Life is hard but, when the children are laughing, the burdens are lighter.
We are easing up to the end of this school year now, but I often think of that that August experience. Most every time I enter Walmart, I remember that energetic gaggle of stair step boys and their father.
And I still smile.
—————————————————-
Alcorn County resident Jaylene Whitehurst is an artist and Licensed Professional Counselor. She may be reached at 662-286-5433 or jaylene@heartworkccl.com. She contributes to Crossroads Magazine and the Daily Corinthian.

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What not to post…

The following is a column, slightly revised, that appeared recently in the Daily Corinthian newspaper.


I don’t know which disturbs me more, that some Facebook users make posts without realizing what they are revealing or that they are aware of what they are revealing and simply don’t care. Either way, it’s often embarrassing and occasionally alarming to be a witness to the drama that results when we fail to manage our social media presence.
At first glance, Facebook looks like a place to connect with others, but, time after time, it’s revealed as one more place where we find out what kind of boundaries the people who call themselves friends actually have. Too often, it’s evident that everyone who wears the label “friend” isn’t one.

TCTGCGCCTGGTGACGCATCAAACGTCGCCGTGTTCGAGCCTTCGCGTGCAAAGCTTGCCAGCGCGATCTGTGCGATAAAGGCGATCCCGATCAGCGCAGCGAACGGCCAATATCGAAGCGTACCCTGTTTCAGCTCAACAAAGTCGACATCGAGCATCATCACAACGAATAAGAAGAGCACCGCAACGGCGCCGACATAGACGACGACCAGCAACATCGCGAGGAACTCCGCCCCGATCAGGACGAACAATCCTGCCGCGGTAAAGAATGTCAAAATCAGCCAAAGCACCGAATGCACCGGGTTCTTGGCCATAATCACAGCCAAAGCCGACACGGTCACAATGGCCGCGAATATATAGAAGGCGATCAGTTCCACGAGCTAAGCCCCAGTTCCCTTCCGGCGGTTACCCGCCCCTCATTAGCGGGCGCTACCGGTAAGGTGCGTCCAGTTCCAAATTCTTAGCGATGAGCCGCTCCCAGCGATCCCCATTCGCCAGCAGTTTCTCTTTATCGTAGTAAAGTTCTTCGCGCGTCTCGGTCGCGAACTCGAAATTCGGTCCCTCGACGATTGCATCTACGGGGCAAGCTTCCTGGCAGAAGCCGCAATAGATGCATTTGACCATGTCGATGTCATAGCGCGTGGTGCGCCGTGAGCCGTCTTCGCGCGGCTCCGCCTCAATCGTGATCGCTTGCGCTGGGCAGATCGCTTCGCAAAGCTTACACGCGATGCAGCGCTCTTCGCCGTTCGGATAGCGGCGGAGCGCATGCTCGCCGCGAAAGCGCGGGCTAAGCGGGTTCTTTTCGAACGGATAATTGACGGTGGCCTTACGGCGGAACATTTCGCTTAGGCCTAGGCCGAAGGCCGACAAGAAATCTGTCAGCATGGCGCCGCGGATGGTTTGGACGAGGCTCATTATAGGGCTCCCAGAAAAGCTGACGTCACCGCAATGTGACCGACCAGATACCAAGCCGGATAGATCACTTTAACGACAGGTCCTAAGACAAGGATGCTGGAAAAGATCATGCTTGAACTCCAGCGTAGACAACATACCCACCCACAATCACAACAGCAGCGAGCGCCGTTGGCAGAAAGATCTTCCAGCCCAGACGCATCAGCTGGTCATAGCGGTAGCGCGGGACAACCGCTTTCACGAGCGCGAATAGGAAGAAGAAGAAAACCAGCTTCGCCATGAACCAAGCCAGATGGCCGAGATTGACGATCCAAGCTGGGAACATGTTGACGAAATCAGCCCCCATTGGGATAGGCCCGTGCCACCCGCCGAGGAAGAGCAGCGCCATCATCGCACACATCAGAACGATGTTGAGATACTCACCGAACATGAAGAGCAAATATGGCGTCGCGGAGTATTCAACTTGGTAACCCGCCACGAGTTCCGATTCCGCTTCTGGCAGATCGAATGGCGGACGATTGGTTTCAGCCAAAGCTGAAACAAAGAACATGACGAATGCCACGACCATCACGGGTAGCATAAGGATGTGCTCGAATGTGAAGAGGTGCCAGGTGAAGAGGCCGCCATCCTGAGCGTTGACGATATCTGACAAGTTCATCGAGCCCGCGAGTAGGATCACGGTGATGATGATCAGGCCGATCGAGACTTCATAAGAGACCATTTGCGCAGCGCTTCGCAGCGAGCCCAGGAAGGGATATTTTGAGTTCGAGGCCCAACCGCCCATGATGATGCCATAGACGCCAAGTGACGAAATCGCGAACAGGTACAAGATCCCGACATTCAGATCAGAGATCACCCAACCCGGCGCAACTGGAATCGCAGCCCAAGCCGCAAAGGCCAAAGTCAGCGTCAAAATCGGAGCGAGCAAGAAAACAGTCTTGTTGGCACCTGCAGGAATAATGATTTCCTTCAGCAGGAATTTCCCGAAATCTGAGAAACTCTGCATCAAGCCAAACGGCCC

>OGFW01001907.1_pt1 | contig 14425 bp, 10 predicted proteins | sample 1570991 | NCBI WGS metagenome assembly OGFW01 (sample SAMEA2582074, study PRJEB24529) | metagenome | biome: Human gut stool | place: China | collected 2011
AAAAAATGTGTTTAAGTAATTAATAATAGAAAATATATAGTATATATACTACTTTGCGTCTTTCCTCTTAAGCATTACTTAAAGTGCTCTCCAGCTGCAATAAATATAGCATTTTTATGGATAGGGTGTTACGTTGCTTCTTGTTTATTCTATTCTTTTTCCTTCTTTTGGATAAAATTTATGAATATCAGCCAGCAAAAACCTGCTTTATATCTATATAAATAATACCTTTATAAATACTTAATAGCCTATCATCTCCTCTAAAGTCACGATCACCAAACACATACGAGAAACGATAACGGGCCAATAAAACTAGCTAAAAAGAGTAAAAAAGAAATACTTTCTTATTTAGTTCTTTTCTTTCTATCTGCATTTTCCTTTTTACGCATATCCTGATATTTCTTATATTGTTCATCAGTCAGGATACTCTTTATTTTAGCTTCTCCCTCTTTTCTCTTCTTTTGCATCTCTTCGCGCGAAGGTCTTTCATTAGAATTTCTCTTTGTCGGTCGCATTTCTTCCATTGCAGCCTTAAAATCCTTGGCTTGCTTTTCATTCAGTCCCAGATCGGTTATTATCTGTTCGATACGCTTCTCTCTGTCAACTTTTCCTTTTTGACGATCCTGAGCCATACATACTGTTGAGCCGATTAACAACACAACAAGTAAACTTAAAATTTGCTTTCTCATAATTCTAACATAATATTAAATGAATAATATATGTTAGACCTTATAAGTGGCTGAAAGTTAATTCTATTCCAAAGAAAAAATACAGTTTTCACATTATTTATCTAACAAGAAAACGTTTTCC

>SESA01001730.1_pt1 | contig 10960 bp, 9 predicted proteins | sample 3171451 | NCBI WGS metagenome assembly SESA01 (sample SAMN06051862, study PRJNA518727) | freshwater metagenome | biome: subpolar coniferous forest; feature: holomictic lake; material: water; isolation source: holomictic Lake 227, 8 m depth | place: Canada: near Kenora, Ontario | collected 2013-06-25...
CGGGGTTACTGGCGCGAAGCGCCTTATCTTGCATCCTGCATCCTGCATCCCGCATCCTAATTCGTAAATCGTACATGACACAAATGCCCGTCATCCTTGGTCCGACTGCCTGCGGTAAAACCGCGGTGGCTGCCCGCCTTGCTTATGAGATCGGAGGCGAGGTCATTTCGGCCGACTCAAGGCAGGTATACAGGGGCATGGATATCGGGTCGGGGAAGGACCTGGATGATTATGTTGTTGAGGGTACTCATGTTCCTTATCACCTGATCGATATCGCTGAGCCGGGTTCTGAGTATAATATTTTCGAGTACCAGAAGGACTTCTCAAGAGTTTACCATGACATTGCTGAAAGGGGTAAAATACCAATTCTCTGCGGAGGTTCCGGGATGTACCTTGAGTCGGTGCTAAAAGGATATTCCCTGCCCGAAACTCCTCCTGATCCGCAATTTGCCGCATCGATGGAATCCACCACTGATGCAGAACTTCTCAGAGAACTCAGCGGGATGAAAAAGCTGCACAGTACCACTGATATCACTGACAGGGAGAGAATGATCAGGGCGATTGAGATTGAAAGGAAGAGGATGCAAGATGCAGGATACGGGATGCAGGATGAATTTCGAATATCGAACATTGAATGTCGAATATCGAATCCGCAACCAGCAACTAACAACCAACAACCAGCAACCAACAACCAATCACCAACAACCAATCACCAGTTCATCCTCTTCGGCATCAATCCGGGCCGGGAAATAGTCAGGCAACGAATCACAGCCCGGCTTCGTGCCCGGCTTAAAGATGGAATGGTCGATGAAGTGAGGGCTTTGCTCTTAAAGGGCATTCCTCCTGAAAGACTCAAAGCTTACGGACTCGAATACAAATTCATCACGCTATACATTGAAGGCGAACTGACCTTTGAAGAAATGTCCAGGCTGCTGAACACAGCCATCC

Join me for a foray into the juggernaut of chatter that calls itself Facebook. Let’s take a quick look at possible consequences of online comments.
Most of us are nice folks and don’t automatically think that our friends or our “friends of friends” aren’t as nice as we are. The reality, however, is that nefarious types search Facebook for information about vacation schedules. Oh, yes, all those lovely vacation photos are a giveaway for times when a house is unattended. Even if there is a house sitter, the idea that no one’s home can make the house and the sitter vulnerable to a break in. It’s not as much fun, but it’s safer to show restraint and post those pictures upon returning home. Ask close friends privately not to refer to your absence online and refrain from it yourself.
Employers (current and potential) will check your online presence. This is reality, so assume it will happen. It may seem harmless to post a picture of yourself out with friends, but remember that photos don’t go away. Any image that you post, or are tagged in, which gives the slightest suggestion of inebriation or lack of judgment can be more potent than any resume’. Does that scare you? It should. One photo can follow you and be the persistent visual reference that you never wanted.
A cursory scan of social media reveals that many folks are shockingly careless about work related posts. Never post complaints about a boss or that you’re not satisfied with a job, or you may find yourself leaving that job sooner than you planned. Take for granted that your comments will be seen by your boss and co-workers, because they probably will.